No actual threats to the species have been substantiated with contemporary evidence of population declines. In fact, the Beetle is thriving in its natural habitat.
In the case of the Beetle, many land development, agriculture, transportation, and pipeline or utility operations have been delayed or restricted due to the presence of the Beetle. Over the last twenty years in the state of Oklahoma, the Beetle has cost at least $6.5 million in protection efforts, including $1.3 million that the Oklahoma Department of Transportation spent on conservation actions during a six-year period.
The erroneous listing of the Beetle has been responsible for delaying essential road and bridge projects and continues to cost taxpayers. The Beetle’s continued endangered listing has contributed to further complicating development of the Keystone XL Pipeline, specifically with regards to permitting and protection guidelines for the Beetle, as well as related lawsuits.
“Under the requirements of the Endangered Species Act, we believe the case for removing the American Burying Beetle is clearer than ever,” said Dan Naatz, Independent Petroleum Association of America (IPAA) Senior Vice President of Government Relations and Political Affairs. Naatz added, “USFWS has had the time to properly review and act on our petition. It is long past time that the Service meet its legal obligation to thoroughly evaluate this filing for delisting. Economic threats to the affected communities continue to cost private landowners, businesses, and local governments millions and American jobs are at stake—resolution of this filing is now long overdue.”
There is also the cost to small landowners and local governments. These entities are forced to face the same restrictions and regulatory delays that major industries face; however, small landowners and local governments rarely, if ever, have the same ability to absorb the demanding and costly burdens of erroneous listings.
For more information go to ABB Delisting.
Background Information on the Endangered Species Act
The Endangered Species Act of 1973 gave USFWS authority to administer the list of species protected by the ESA. Unfortunately, the federal government has not always been a good steward of that listing process.
USFWS sometimes relies upon incomplete data or questionable science to reach listing decisions that have long-term economic consequences for private landowners across the country. When an animal or plant species is placed on the list of endangered and threatened species, it can create costly regulatory burdens, both in terms of time and money. In the case of the listing of the American burying beetle, such listing is not only slowing down, but also making more expensive, critical infrastructure such as oil and gas production, pipelines, electric transmission, and county roads.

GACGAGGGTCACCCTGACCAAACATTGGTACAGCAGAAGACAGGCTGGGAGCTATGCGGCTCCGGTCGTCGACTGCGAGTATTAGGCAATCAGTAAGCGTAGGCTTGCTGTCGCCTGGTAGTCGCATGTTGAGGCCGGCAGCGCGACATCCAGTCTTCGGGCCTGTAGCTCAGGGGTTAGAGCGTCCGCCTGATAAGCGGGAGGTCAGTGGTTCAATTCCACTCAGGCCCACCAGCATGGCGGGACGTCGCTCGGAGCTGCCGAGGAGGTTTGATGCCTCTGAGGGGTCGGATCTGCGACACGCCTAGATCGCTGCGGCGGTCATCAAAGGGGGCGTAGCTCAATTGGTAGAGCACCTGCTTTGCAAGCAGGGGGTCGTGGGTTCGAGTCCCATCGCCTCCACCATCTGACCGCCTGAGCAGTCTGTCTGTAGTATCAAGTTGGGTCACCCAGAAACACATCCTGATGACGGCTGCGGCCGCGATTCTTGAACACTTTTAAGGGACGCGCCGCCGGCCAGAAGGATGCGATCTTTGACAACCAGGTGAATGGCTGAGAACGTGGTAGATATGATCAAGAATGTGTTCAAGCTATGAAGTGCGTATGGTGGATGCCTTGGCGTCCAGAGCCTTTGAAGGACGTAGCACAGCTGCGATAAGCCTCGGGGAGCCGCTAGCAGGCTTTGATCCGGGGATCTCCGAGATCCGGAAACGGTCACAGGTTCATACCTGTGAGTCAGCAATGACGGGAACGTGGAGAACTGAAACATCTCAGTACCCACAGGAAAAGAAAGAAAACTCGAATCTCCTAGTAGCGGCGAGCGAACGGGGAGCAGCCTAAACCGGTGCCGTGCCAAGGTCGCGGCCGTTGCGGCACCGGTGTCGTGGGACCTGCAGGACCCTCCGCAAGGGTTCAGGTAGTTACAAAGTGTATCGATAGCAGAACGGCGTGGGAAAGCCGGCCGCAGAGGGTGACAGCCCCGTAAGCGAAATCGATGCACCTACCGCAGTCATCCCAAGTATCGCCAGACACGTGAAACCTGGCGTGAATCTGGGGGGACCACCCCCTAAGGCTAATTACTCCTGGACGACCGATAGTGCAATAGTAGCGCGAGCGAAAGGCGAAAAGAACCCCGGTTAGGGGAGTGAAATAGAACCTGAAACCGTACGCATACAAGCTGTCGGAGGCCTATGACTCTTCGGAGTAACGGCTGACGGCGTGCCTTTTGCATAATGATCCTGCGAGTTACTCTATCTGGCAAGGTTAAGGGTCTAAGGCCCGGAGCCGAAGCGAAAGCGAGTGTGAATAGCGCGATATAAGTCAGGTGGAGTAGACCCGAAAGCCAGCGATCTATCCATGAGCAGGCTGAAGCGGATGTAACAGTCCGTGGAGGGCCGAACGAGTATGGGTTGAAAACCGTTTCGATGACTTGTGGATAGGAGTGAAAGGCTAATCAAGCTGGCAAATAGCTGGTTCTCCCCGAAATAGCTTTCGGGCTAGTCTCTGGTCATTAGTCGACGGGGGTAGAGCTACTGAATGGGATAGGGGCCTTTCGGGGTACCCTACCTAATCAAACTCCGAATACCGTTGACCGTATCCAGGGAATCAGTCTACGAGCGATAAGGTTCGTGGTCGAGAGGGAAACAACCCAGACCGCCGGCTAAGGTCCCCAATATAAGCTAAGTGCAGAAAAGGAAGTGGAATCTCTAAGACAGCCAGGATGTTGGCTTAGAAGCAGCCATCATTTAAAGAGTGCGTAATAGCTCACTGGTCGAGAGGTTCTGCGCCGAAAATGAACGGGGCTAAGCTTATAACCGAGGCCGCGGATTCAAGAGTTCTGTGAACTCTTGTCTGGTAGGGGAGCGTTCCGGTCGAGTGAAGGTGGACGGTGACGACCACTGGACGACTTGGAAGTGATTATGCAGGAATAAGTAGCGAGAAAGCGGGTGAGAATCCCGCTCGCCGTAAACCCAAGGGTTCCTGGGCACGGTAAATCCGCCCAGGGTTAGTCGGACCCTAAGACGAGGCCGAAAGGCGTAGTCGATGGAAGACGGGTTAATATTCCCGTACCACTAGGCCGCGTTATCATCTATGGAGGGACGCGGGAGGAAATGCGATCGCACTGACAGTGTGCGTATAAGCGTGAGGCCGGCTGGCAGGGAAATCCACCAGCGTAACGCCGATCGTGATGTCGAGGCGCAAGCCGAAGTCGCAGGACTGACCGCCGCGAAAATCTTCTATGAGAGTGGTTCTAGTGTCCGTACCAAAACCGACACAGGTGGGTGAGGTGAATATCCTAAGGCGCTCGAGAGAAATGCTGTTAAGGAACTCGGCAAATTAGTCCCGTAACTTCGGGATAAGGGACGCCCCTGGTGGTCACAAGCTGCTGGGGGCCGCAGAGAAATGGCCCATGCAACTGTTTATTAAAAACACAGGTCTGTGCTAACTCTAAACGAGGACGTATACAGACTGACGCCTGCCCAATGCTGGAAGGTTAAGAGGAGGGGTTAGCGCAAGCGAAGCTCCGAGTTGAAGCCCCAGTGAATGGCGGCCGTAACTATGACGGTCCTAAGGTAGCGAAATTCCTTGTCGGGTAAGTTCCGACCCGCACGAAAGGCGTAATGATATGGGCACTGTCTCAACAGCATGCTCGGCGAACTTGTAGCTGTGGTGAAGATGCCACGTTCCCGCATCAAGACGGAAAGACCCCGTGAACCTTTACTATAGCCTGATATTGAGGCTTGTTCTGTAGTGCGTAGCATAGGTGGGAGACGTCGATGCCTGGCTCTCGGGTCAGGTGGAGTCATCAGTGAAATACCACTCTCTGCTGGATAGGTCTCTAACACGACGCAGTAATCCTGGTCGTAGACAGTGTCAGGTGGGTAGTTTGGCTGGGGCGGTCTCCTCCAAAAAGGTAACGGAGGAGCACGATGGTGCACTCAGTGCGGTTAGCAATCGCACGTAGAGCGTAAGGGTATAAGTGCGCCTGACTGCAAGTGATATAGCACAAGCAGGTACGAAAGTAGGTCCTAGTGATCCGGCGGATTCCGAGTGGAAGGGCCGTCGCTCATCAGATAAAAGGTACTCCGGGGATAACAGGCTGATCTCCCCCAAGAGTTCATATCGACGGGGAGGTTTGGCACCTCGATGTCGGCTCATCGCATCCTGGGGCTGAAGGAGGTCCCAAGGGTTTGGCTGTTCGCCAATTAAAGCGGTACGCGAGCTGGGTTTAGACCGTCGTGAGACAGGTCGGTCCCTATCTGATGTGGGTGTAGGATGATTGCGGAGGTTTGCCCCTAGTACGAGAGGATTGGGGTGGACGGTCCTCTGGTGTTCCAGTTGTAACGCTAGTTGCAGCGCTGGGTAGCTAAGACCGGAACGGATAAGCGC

Every five years, according to the ESA, USFWS must conduct a status review of each listed species to determine whether maintenance of the species’ listing status is warranted and to determine, on the basis of this review, whether a given species should be removed from the list of endangered and threatened species or be reclassified between the endangered and threatened categories. The ESA criteria for whether a species merits listing as an endangered or threatened species apply equally in the context of listings and delistings.
About American Stewards of Liberty
American Stewards of Liberty (ASL) is a 501(c)(3) non-profit organization dedicated to protecting private property that works closely with local governments and landowners across America, including: County Commissions, Conservation Districts, business owners, family farmers, ranchers, and homeowners who simply want to exercise the right to productively use their land. For more information, visit: www.americanstewards.us.
About the Independent Petroleum Association of America
The Independent Petroleum Association of America (IPAA) is a national upstream trade association representing thousands of independent oil and natural gas producers and service companies across the United States. Independent producers develop 90 percent of the nation’s oil and natural gas wells. These companies account for 54 percent of America’s oil production, 85 percent of its natural gas production, and support over 2.1 million American jobs. Learn more about IPAA by visiting www.ipaa.org and following @IPAAaccess on Twitter.